Production of Hydrogen-Rich Synthesis Gas by Pulsed Atmospheric Plasma Submerged in Mixture of Water with Ethanol
Hydrogen-rich synthesis gas was produced by pulsed dc plasma submerged into ethanol–water mixtures using an original system with a coaxial geometry. The ignition of the discharge is immediately followed by production of hydrogen and after a short time necessary for filling the outlet tubing a flame can be ignited. No auxiliary gas was used for the reforming process. The synthesis gas containing up to 60% of hydrogen was formed, at the outflow rate of 250 sccm at the average power as low as 10 W. The hydrogen production efficiency corresponds to 12 kWh/kg H2.
KeywordsPlasma discharge in liquid Hydrogen production Synthesis gas Ethanol reforming Pulsed plasma
Rapid development of non-thermal (cold) atmospheric plasma sources since last century led to a new field of research and applications of the plasma discharges submerged into liquids. Among many applications of such systems for e.g. coatings or production of nanoparticles and nanotubes a number of recent reports has been devoted to plasma-chemical applications with main focus in the production of hydrogen [1, 2, 3, 4, 5]. It is interesting to note that first studies of water electrolysis and interactions of glow discharges with water solutions were described already in 1887 by Gubkin , followed in 1952 by Davies and Hickling . The submerged arc discharges have been used already since 1930 for an underwater welding . In about two last decades the growing interest in clean energy carriers have dramatically enhanced the development of different methods for production of hydrogen as an environmentally friendly alternative fuel. The utilization of gas discharge plasmas for this purpose, the submerged plasmas in particular, shows very promising results [9, 10, 11, 12]. Plasma-based processes using ethanol with water as the source of hydrogen are of particular interest because of accessible bioethanol as a waste product. Small reactors powered by renewable electric power sources could be very useful in different applications with hydrogen-on-demand.
This paper demonstrates production of a hydrogen-rich synthesis gas H2 + CO, using an original small and low power plasma system submerged in a mixture of water with ethanol. Our systems that are predecessors of the design shown in this paper were already used for generation of the plasma discharges in liquids and were introduced in [13, 14, 15, 16, 17, 18].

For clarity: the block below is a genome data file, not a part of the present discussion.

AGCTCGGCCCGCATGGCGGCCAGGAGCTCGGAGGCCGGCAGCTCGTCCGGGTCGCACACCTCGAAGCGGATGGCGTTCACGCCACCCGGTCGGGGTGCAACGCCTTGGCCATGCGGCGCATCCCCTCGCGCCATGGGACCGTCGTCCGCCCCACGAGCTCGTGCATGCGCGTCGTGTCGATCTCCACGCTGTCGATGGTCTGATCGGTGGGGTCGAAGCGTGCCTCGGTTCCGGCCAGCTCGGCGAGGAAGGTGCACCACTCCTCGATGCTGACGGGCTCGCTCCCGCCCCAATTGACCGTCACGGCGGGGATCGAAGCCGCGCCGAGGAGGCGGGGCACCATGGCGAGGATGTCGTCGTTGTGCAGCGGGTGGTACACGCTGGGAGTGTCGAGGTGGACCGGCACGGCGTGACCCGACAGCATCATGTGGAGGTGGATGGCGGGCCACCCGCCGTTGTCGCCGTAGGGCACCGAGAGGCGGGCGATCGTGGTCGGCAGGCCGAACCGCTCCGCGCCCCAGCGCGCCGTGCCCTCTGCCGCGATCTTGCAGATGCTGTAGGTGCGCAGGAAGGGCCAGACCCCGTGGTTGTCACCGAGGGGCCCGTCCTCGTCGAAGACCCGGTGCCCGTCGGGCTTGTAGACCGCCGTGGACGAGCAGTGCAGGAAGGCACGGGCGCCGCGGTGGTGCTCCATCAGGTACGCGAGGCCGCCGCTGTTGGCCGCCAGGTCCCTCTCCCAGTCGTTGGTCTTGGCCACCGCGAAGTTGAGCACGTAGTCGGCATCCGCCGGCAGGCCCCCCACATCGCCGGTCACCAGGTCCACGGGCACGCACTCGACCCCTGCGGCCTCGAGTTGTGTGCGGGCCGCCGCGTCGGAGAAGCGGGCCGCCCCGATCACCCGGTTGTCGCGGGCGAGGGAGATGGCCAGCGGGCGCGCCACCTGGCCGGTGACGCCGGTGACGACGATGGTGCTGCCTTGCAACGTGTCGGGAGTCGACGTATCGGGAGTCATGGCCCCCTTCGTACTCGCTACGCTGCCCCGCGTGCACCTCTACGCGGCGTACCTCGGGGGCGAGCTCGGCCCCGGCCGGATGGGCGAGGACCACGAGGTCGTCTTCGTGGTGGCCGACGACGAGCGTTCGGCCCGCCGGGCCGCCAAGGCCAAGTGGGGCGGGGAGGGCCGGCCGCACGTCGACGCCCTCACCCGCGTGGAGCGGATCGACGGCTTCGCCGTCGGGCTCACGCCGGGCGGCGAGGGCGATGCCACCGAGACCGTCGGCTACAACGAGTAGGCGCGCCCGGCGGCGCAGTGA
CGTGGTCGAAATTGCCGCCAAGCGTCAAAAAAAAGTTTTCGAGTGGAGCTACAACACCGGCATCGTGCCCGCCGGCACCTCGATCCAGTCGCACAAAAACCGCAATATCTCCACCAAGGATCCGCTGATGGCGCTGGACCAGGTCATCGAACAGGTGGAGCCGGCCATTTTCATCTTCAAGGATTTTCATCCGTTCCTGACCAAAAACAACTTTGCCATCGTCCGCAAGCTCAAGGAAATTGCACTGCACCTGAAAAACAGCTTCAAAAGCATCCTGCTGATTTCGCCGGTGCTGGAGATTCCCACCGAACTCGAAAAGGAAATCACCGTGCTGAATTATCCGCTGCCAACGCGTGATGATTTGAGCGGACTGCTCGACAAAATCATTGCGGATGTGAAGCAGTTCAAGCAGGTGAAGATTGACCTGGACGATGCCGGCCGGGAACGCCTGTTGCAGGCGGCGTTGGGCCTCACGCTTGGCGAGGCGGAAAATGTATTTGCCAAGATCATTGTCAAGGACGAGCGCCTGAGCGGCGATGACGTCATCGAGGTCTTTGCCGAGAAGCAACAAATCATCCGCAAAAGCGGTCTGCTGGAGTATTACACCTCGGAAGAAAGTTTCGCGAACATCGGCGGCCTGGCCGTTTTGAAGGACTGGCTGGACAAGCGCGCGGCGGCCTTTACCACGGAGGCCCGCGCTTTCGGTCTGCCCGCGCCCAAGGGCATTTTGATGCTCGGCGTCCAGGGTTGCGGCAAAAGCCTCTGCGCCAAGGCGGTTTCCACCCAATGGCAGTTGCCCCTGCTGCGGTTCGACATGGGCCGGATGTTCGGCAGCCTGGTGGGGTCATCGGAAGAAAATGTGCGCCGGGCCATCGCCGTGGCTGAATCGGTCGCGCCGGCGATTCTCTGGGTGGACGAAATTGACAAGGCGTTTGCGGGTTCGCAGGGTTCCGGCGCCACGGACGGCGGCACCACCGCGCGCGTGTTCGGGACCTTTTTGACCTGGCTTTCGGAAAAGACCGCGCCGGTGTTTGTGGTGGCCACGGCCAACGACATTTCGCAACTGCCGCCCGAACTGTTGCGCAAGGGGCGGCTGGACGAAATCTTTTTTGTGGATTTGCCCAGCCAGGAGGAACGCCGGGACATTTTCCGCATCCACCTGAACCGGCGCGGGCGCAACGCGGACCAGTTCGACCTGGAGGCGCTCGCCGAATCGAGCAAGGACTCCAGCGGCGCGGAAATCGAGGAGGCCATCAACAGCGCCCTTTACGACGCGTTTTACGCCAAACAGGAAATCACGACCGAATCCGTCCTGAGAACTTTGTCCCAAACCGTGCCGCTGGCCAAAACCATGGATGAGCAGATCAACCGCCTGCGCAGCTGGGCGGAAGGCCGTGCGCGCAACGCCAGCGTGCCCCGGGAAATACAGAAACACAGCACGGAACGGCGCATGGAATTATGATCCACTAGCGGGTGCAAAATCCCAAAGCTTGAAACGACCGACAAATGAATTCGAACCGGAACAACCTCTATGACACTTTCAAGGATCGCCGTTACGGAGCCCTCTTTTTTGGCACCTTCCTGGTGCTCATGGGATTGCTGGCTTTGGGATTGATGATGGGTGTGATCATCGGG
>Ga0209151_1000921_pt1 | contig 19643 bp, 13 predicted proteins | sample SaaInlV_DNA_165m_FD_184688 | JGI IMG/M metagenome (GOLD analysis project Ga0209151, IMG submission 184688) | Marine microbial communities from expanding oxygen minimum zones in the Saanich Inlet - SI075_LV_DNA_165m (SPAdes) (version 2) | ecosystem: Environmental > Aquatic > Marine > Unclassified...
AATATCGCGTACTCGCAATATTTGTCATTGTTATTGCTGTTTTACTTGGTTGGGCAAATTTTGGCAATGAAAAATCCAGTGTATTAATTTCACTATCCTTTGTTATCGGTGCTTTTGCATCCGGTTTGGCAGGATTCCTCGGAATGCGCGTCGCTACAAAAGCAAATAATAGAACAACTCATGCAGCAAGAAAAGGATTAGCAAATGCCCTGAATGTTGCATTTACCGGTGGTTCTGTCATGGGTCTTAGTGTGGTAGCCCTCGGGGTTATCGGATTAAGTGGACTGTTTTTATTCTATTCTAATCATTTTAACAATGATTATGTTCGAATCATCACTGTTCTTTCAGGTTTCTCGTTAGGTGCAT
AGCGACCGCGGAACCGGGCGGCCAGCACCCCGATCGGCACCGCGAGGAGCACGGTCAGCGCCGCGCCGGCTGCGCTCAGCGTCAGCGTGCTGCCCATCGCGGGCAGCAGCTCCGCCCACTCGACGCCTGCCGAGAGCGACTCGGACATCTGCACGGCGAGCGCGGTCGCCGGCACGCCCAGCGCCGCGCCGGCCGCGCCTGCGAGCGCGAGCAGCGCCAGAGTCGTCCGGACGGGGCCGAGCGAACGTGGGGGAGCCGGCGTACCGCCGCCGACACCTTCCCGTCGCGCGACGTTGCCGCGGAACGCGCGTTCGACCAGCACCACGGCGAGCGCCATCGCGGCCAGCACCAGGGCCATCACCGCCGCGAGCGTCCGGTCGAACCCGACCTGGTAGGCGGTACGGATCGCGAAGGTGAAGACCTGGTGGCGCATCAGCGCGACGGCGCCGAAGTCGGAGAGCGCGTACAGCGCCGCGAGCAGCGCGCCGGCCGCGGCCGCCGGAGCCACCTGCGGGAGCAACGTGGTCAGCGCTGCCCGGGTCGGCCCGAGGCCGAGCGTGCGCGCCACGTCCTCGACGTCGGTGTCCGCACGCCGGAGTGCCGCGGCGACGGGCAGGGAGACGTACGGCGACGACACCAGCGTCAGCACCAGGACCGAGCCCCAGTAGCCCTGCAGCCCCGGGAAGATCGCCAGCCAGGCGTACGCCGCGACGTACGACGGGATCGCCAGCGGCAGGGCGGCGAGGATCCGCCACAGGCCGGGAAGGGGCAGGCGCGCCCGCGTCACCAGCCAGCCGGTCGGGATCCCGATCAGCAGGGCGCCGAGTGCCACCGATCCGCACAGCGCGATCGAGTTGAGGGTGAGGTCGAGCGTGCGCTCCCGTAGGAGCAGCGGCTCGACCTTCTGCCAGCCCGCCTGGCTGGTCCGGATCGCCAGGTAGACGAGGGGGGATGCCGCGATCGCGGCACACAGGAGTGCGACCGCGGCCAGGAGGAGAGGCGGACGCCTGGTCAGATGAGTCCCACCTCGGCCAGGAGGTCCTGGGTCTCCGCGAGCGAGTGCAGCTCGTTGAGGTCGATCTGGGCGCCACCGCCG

Several types of power generators were tested in the system with pure water, the 13.56 and 27.12 MHz rf generators, 2.4 GHz microwave generator, 0.1 µs pulsed dc generator and 9 ns pulsed dc generator with variable repetition frequencies, in order to select the best generation with minimum heating of the solution. In this paper, the results of the experiments performed with 9 kV, 9 ns negative pulses (rise time of 2 ns) at the repetition frequency of 15 kHz, are presented. The repetition frequency of 15 kHz was selected from preliminary experiments, in order to keep the solution temperature below 60 °C and to avoid water vapor in the produced gas. On the other hand, the repetition frequency, representing the average power, needs to provide the high efficiency of the reforming process. The root mean square value of the pulsed current delivered to the plasma from the generator was measured by oscilloscope. The content of hydrogen in the produced gas was measured continually by a HY-AlertaTM detector and measured values were checked by and compared with the gas chromatograph GC-406 (Agilent Technologies) acquired measurements of gas samples using Tedlar® Gas Sampling Bags.